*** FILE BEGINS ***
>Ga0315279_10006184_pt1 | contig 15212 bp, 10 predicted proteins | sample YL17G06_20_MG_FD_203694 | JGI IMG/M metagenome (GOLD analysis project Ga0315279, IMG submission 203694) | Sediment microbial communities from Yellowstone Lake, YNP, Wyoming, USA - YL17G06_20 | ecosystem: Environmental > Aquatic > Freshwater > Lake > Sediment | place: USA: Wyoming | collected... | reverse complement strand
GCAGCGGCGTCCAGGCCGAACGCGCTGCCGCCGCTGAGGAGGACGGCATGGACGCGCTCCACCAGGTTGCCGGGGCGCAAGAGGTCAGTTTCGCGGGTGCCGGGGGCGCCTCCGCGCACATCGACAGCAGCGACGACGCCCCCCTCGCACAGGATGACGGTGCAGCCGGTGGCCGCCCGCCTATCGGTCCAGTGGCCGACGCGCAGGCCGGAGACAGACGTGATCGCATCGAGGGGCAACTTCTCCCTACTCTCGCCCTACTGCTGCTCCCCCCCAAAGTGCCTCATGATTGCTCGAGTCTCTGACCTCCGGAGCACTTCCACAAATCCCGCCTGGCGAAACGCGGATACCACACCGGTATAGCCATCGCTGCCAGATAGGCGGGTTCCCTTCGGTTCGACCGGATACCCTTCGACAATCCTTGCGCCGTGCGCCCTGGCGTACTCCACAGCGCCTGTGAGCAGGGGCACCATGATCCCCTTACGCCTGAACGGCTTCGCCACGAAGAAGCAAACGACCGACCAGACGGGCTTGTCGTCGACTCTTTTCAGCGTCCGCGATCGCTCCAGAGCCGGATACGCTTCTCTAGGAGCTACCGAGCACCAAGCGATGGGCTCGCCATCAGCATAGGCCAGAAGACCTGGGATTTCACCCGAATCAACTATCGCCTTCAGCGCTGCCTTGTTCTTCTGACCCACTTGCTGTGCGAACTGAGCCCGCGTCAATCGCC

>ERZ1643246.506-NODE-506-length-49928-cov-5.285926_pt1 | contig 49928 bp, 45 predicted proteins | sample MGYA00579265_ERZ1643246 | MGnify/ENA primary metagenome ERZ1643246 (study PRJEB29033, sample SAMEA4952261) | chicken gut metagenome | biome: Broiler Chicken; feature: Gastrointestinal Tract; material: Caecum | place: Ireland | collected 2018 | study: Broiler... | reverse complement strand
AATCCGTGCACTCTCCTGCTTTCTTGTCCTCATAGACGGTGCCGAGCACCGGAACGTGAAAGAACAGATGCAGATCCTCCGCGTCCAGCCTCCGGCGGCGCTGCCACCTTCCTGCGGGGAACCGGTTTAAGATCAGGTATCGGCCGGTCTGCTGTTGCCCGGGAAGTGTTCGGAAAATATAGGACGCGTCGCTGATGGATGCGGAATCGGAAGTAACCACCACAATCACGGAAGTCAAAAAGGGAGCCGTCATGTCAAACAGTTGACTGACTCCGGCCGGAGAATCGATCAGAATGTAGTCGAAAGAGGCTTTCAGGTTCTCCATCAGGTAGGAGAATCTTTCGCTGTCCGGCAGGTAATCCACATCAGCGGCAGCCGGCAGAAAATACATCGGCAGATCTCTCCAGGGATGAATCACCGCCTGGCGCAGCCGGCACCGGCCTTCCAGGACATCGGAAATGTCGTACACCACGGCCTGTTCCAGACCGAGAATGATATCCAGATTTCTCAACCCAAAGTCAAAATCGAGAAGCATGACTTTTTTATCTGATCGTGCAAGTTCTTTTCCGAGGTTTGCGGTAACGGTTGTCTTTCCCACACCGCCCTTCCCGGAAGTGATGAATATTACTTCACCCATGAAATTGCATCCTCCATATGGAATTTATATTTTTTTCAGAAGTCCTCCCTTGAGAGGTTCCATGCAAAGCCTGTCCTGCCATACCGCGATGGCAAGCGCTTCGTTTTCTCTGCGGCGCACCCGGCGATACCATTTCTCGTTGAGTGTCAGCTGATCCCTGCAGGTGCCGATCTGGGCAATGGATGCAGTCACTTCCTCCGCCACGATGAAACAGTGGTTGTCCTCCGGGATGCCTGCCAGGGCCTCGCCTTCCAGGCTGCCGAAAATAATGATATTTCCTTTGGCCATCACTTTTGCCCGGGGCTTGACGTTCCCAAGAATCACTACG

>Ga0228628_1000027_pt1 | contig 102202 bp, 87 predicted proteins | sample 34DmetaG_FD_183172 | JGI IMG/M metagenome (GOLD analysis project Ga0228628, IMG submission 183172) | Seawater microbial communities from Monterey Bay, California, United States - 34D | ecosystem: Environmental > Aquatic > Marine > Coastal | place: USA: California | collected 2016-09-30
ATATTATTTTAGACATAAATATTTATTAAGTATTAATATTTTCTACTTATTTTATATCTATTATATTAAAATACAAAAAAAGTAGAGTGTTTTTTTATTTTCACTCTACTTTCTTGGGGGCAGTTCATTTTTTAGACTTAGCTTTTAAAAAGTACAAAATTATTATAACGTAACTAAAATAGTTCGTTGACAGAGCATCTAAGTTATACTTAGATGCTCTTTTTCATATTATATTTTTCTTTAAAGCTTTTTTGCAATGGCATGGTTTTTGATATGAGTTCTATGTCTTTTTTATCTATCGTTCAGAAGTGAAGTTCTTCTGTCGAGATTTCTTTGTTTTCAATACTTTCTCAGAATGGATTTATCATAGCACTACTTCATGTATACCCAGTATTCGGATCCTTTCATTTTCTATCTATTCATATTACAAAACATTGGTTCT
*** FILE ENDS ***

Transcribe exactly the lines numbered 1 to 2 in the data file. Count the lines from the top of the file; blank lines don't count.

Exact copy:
>Ga0315279_10006184_pt1 | contig 15212 bp, 10 predicted proteins | sample YL17G06_20_MG_FD_203694 | JGI IMG/M metagenome (GOLD analysis project Ga0315279, IMG submission 203694) | Sediment microbial communities from Yellowstone Lake, YNP, Wyoming, USA - YL17G06_20 | ecosystem: Environmental > Aquatic > Freshwater > Lake > Sediment | place: USA: Wyoming | collected... | reverse complement strand
GCAGCGGCGTCCAGGCCGAACGCGCTGCCGCCGCTGAGGAGGACGGCATGGACGCGCTCCACCAGGTTGCCGGGGCGCAAGAGGTCAGTTTCGCGGGTGCCGGGGGCGCCTCCGCGCACATCGACAGCAGCGACGACGCCCCCCTCGCACAGGATGACGGTGCAGCCGGTGGCCGCCCGCCTATCGGTCCAGTGGCCGACGCGCAGGCCGGAGACAGACGTGATCGCATCGAGGGGCAACTTCTCCCTACTCTCGCCCTACTGCTGCTCCCCCCCAAAGTGCCTCATGATTGCTCGAGTCTCTGACCTCCGGAGCACTTCCACAAATCCCGCCTGGCGAAACGCGGATACCACACCGGTATAGCCATCGCTGCCAGATAGGCGGGTTCCCTTCGGTTCGACCGGATACCCTTCGACAATCCTTGCGCCGTGCGCCCTGGCGTACTCCACAGCGCCTGTGAGCAGGGGCACCATGATCCCCTTACGCCTGAACGGCTTCGCCACGAAGAAGCAAACGACCGACCAGACGGGCTTGTCGTCGACTCTTTTCAGCGTCCGCGATCGCTCCAGAGCCGGATACGCTTCTCTAGGAGCTACCGAGCACCAAGCGATGGGCTCGCCATCAGCATAGGCCAGAAGACCTGGGATTTCACCCGAATCAACTATCGCCTTCAGCGCTGCCTTGTTCTTCTGACCCACTTGCTGTGCGAACTGAGCCCGCGTCAATCGCC